Review: “Casanova”

After so many gross out teen comedies its good to see something like “Casanova” hit the screens. A fun little comedy of manners for adults, Lasse Hallstrom’s latest flick dumps his incessant need for slow burn dramatic depression by delivering a film that’s lighter than air and never pretends to be anything more than the shallow, well-mannered sex romp it is.

Overflowing with good performances, quite astonishingly rich production values and a naughty gleam of humour, “Casanova” is like one of those classic “Carry On” style farces of the 70’s but without the nudity and given a proper budget and story to follow. Coming off a superbly understated Oscar-calibre turn in the richly layered but emotionally cool “Brokeback Mountain”, Heath Ledger has picked the perfect follow-up vehicle to counterbalance that stark grim arthouse flick. This is a movie far more mainstream, shallow and upfront about its desires – albeit by design.

Still, despite its lustrous look and fun actors, “Casanova” is let down by its startlingly pedestrian script which plays like a bad imitation of every other Shakespeare play – the whiny prince, the young intellectual woman in a society filled with vapid bimbos, the practically insulting ‘moral lesson’ that all swinging bachelors secretly yearn for settling down, etc. Anyone who’s ever met me knows that I slide my tongue around a double entendre every other sentence, yet here they become repetitive. The lack of memorable laughs and somewhat obvious writing, combined with a few weaker characters such as the lovelorn brother Giovanni (who becomes a key to the film’s utterly expendable framing device) certainly lower the rewatch value and overall memorability.

More importantly most of the gags, despite the sophistication of the rest of the production, are just as crude and obvious as your average “American Pie” and its brethren, whether it be scenes of obese men covered in muesli or Heath getting blown under a crowded table. The result is a film filled with a lot of little laughs, quite a few groans and the odd belly buster. It relies a lot on an audience’s goodwill to follow the unbelievable plot contrivances and multiple character deceptions which we’re happy to do for the most part as its a very easy movie to like.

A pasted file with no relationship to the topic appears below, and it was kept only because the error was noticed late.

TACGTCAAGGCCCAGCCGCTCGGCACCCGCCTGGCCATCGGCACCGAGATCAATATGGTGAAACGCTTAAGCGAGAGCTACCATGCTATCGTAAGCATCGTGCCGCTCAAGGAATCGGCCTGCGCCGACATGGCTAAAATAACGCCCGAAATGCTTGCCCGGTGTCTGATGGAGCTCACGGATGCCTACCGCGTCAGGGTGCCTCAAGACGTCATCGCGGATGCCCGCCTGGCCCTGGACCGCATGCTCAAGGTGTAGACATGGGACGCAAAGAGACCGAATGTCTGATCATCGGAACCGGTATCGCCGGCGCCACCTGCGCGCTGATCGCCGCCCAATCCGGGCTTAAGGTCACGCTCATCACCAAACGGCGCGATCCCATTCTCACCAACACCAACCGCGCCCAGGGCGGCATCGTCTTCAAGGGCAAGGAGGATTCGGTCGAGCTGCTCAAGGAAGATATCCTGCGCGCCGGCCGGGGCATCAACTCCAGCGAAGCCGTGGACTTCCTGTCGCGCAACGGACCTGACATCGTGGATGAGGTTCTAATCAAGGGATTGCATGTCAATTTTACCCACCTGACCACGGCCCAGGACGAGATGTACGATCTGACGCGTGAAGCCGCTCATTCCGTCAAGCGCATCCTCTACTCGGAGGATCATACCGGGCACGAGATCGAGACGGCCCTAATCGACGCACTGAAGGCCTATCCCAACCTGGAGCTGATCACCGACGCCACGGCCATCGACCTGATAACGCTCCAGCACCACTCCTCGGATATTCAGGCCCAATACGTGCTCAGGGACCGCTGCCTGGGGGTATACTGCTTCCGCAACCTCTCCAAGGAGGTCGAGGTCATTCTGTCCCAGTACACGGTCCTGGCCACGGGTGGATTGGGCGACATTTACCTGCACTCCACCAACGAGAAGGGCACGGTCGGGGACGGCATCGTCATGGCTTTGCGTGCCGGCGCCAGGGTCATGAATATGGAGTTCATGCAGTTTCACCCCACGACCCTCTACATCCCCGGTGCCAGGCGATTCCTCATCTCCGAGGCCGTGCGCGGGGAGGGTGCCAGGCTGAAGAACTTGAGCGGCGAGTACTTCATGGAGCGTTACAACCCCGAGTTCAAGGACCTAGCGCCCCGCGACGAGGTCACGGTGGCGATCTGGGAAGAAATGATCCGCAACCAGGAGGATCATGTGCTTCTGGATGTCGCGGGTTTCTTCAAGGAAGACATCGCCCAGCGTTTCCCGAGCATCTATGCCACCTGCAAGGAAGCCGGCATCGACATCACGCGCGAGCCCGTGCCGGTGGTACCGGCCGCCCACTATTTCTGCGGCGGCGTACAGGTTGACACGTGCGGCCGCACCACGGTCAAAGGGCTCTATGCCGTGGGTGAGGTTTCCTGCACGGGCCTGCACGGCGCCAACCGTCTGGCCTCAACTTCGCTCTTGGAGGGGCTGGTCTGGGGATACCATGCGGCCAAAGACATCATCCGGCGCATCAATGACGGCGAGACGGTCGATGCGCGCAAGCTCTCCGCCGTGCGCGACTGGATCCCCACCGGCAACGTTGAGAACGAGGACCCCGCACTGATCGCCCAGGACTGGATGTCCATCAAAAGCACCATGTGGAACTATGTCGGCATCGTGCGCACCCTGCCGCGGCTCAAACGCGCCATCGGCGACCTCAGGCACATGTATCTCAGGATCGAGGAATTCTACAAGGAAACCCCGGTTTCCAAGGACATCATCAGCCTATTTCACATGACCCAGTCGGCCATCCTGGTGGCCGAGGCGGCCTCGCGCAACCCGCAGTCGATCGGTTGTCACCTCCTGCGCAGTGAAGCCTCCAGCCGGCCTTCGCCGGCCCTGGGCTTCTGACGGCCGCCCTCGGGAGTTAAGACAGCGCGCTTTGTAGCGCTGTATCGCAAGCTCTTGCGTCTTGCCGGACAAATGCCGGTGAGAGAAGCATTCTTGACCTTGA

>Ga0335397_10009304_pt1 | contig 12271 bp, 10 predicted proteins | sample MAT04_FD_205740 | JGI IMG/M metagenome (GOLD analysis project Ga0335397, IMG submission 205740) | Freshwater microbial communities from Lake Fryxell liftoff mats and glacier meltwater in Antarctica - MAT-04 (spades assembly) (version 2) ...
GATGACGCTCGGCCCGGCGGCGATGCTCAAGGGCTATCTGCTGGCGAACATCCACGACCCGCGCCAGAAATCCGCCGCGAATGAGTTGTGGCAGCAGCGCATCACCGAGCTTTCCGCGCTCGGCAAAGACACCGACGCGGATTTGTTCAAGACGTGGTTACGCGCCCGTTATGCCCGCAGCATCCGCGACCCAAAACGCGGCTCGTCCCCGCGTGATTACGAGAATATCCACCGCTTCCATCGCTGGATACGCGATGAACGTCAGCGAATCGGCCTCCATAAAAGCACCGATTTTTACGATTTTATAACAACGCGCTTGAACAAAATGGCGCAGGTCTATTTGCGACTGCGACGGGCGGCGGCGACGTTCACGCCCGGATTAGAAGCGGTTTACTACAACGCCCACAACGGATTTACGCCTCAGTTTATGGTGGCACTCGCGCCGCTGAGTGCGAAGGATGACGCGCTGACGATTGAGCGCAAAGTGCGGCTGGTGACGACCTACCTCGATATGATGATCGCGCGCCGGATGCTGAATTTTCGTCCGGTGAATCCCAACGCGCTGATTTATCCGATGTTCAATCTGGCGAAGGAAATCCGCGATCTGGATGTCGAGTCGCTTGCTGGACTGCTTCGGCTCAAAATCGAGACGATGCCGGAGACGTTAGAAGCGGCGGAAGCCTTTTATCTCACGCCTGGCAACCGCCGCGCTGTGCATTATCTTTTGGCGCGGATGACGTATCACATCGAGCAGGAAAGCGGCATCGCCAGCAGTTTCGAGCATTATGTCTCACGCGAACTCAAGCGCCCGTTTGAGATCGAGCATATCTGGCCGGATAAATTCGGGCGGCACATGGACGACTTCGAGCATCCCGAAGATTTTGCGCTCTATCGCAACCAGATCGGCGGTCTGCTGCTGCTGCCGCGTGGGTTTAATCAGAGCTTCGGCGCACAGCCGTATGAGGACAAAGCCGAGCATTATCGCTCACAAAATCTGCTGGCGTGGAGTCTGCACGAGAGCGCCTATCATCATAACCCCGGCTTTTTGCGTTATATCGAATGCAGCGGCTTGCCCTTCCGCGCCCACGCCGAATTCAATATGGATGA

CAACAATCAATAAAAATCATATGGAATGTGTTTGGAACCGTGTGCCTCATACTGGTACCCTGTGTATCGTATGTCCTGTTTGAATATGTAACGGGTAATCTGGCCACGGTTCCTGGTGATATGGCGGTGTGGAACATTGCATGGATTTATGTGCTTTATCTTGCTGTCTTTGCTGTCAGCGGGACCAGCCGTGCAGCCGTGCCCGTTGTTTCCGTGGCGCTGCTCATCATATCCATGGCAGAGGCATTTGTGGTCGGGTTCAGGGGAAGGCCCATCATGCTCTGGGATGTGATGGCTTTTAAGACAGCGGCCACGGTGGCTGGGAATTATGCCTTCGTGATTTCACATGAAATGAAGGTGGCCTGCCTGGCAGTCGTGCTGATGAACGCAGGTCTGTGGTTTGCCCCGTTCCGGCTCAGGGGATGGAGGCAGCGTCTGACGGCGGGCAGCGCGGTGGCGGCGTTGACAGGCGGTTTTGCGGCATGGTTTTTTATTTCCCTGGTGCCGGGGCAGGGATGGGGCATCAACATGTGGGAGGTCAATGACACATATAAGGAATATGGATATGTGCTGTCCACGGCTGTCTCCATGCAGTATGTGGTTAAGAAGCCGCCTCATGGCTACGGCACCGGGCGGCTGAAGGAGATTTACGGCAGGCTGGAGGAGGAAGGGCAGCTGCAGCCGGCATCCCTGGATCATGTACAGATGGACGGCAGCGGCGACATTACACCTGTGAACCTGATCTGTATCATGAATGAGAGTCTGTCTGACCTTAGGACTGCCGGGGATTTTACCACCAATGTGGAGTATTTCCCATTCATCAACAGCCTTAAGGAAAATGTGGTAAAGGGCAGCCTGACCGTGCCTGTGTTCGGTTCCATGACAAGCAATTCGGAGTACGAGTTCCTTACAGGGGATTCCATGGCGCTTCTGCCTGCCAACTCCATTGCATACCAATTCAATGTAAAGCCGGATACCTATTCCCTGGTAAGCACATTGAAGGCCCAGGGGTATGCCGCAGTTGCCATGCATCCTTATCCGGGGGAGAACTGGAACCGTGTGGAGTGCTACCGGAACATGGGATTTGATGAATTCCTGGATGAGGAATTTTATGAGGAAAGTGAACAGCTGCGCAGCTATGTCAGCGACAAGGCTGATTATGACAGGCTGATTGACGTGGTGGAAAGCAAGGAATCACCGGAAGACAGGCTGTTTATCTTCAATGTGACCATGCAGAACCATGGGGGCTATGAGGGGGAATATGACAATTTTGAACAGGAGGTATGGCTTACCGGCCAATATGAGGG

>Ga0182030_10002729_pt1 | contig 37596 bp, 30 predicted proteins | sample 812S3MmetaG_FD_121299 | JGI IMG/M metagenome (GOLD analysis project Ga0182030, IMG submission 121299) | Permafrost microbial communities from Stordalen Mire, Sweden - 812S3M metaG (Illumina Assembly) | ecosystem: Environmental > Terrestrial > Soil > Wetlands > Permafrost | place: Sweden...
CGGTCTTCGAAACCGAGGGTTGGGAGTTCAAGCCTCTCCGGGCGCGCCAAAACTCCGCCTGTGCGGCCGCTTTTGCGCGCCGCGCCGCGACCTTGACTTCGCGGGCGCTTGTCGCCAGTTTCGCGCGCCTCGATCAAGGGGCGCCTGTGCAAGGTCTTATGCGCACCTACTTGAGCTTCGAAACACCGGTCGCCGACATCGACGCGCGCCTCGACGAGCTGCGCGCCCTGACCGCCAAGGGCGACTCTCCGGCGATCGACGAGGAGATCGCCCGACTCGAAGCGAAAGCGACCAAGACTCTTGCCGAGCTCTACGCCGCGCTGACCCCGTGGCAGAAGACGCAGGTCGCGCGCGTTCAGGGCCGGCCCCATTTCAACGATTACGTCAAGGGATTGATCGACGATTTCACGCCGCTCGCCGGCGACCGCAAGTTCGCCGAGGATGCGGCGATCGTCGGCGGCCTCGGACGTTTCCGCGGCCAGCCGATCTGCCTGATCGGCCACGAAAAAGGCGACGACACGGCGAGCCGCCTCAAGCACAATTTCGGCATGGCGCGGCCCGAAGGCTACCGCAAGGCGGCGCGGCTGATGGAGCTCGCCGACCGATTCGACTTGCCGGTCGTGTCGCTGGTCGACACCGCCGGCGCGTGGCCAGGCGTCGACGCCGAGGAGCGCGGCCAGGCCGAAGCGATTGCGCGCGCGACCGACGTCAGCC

Ledger proves a solid lead that, whilst its hard to see why women so readily spread their legs for him, proves perfectly suitable for the story. The rogue charm, the slightly camp speech and physical inflections, the occasional moments of serious reflection, the young guy who was being bred several years ago as a ‘movie hunk’ has seriously come into his own as an actor this year and it works. Sienna Miller demonstrates good screen presence as the film’s leading lady, even if the role never really lets her shine.

Oliver Platt as always does a great job with his comedic supporting turns in films, yet this time out he’s relegated to some unfunny and not particularly appealing fat jokes. Same goes for Lena Olin, the beautiful former “Alias” actress stuck playing the doting mother with an absurdly convenient fetish. Its a shame so many of the roles are slight letdowns for these actors, the one notable exception besides Ledger being Jeremy Irons who turns the Vatican Inquisitor foil character into a very droll antagonist who gets the film’s best laugh made at the expense of the Catholic Church.

Like films of all this type, it comes down to a big event towards the end where deceptions are revealed and things begin to get bleak before a high speed chase and perky twist deliver a happy ending. Have I spoiled it? Hardly, this is formulaic to the hilt, but is a great example of why such a formula has stood the test of time. Hallstrom is obviously enjoying himself here and begs our indulgence which I’m sure you’ll be happy to give if you’re in the right mood. Forgettable, light hearted fun.